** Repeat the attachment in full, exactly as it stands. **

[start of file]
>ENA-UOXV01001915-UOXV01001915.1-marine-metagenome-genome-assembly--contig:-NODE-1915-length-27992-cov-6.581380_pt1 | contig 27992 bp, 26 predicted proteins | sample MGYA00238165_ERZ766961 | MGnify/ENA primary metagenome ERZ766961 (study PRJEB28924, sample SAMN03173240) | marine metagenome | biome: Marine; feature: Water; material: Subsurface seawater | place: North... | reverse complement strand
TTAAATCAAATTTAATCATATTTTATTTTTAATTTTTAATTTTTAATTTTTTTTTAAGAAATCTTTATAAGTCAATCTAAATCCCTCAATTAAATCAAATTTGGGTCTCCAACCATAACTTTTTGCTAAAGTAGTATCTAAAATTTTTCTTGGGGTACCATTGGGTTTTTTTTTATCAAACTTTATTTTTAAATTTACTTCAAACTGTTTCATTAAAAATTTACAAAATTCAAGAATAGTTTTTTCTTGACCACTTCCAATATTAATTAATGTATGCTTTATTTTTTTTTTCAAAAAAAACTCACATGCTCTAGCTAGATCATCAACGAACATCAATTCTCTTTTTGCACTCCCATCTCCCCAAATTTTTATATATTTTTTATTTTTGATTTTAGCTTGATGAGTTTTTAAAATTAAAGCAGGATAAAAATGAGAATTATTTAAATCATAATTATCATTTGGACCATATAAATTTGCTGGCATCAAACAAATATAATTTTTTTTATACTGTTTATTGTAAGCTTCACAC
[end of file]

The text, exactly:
>ENA-UOXV01001915-UOXV01001915.1-marine-metagenome-genome-assembly--contig:-NODE-1915-length-27992-cov-6.581380_pt1 | contig 27992 bp, 26 predicted proteins | sample MGYA00238165_ERZ766961 | MGnify/ENA primary metagenome ERZ766961 (study PRJEB28924, sample SAMN03173240) | marine metagenome | biome: Marine; feature: Water; material: Subsurface seawater | place: North... | reverse complement strand
TTAAATCAAATTTAATCATATTTTATTTTTAATTTTTAATTTTTAATTTTTTTTTAAGAAATCTTTATAAGTCAATCTAAATCCCTCAATTAAATCAAATTTGGGTCTCCAACCATAACTTTTTGCTAAAGTAGTATCTAAAATTTTTCTTGGGGTACCATTGGGTTTTTTTTTATCAAACTTTATTTTTAAATTTACTTCAAACTGTTTCATTAAAAATTTACAAAATTCAAGAATAGTTTTTTCTTGACCACTTCCAATATTAATTAATGTATGCTTTATTTTTTTTTTCAAAAAAAACTCACATGCTCTAGCTAGATCATCAACGAACATCAATTCTCTTTTTGCACTCCCATCTCCCCAAATTTTTATATATTTTTTATTTTTGATTTTAGCTTGATGAGTTTTTAAAATTAAAGCAGGATAAAAATGAGAATTATTTAAATCATAATTATCATTTGGACCATATAAATTTGCTGGCATCAAACAAATATAATTTTTTTTATACTGTTTATTGTAAGCTTCACAC